A letter to my child’s coach

Elizabeth Hersh is Senior Rabbi at Temple Emanuel (TE), and a blogger on the Jewish Light’s website (stljewishlight.com/chaplain).

By Rabbi Elizabeth Hersh

An open letter to my child’s ______ coach. You fill in the blank. Must you use your words and tone to degrade my child and other teammates? Do you think they will perform better, stronger, quicker on the field by using them as examples of how not to perform a drill in a derogatory manner. Don’t you know that shame is the least effective motivator for an eleven year old (or dare I say any age?) Shame is an overused and unproductive emotion for boys. 

And when my son came to practice wearing a wool cap on his head, did you have to pull him aside even before saying hello and announce a little too loudly that this wasn’t the place for a fashion statement? Was it harmful to you or the team that he was wearing a hat because he was cold? Or if you thought it was disrespectful or inappropriate, didn’t your parents tell you there are ways, and there are ways of expressing yourself of your not-so-humble opinion?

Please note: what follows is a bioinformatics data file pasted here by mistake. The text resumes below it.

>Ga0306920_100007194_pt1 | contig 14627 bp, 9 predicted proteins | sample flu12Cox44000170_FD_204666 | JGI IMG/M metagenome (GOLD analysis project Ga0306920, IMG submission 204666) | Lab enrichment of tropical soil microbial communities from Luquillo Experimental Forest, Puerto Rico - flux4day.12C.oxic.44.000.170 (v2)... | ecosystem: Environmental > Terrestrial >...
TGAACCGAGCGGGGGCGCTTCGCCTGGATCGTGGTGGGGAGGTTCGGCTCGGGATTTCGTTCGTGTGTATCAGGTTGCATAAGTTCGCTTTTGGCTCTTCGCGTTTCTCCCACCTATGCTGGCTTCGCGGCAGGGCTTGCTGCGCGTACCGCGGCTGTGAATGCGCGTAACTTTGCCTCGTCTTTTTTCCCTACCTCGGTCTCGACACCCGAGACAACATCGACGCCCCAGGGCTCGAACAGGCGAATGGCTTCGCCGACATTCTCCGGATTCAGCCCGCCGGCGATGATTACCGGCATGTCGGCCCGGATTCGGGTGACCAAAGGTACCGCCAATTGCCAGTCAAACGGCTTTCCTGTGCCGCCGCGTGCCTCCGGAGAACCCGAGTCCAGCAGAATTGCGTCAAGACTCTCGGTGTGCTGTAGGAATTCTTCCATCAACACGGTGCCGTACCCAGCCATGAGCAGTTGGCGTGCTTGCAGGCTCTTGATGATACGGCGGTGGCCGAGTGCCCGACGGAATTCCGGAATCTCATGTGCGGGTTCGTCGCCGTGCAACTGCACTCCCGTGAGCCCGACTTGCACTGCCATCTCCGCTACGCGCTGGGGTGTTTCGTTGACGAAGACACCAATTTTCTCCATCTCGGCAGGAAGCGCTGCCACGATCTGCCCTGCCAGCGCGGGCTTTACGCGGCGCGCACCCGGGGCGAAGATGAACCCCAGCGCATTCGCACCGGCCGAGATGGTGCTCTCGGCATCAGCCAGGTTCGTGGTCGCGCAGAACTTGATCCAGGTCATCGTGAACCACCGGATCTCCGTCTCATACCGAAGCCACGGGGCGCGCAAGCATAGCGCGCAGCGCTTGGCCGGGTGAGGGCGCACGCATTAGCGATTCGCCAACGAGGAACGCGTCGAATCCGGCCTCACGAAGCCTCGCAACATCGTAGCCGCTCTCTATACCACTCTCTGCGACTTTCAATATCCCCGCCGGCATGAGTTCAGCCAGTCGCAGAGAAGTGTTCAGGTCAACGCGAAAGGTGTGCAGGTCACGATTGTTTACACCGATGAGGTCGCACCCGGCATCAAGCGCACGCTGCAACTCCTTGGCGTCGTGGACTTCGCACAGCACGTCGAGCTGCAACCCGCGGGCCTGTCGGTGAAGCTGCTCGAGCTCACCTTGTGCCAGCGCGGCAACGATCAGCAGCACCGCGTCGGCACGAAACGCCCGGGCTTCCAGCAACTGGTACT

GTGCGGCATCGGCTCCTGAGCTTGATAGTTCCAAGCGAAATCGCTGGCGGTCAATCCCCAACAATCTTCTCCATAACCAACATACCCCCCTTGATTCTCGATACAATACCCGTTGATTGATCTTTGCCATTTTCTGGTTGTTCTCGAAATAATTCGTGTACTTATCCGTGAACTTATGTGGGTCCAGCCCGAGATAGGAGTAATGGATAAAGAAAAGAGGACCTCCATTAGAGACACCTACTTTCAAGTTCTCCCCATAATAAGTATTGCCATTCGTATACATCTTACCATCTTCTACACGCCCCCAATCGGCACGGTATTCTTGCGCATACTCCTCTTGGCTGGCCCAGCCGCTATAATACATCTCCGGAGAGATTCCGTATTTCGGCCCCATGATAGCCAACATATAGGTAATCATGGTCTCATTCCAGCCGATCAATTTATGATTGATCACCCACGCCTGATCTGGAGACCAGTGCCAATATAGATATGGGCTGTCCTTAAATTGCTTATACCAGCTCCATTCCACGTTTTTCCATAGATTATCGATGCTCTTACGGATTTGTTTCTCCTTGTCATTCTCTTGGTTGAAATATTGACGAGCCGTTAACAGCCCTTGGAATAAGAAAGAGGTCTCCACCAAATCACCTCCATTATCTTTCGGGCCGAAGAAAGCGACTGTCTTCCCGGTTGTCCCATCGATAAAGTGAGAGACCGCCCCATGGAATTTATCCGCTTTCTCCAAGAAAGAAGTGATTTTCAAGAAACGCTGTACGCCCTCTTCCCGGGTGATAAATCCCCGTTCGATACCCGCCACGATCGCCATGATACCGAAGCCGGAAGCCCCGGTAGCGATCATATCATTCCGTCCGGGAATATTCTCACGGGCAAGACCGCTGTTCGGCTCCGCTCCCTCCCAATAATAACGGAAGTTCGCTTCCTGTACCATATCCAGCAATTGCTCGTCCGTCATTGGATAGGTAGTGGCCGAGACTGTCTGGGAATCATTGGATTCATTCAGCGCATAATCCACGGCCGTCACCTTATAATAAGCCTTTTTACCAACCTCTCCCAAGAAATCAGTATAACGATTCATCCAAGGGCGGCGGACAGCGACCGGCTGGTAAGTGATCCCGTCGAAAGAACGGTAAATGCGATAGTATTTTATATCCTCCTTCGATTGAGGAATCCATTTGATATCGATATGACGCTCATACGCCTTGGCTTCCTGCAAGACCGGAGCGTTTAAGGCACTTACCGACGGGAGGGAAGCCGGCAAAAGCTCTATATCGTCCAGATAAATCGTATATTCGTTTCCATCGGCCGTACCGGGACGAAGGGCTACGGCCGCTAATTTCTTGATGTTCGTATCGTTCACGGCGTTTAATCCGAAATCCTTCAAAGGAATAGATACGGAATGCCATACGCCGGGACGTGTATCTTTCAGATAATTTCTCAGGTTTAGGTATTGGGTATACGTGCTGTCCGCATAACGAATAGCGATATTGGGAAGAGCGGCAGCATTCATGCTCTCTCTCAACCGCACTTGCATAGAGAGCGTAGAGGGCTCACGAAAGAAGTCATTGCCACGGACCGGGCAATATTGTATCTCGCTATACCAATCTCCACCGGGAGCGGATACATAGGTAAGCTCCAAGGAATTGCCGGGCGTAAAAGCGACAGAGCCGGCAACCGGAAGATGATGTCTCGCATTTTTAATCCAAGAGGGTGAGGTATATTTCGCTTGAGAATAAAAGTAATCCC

At the precious age of pre-adolescence, I don’t mind that he wears a hat or plastic wrist bands with the name of a cause. I am glad he hasn’t asked for a piercing or that his hair is still his natural color. Kids express themselves in a variety of safe ways. Why did you make him feel vulnerable and defensive? 

In my eyes, you are a bully. You exercise tremendous power and authority over these kids. Some may even look to you as a role model. When you were in the hospital, my son wrote you a get well note even though he enjoyed your absence from practice. Perhaps you are achieving your goal. My son no longer wants to play this sport. Are you happy? I think it’s time you stepped aside. You no longer respect sportsmanship or the spirit of the game. You are not worthy of the title coach, in my humble opinion.

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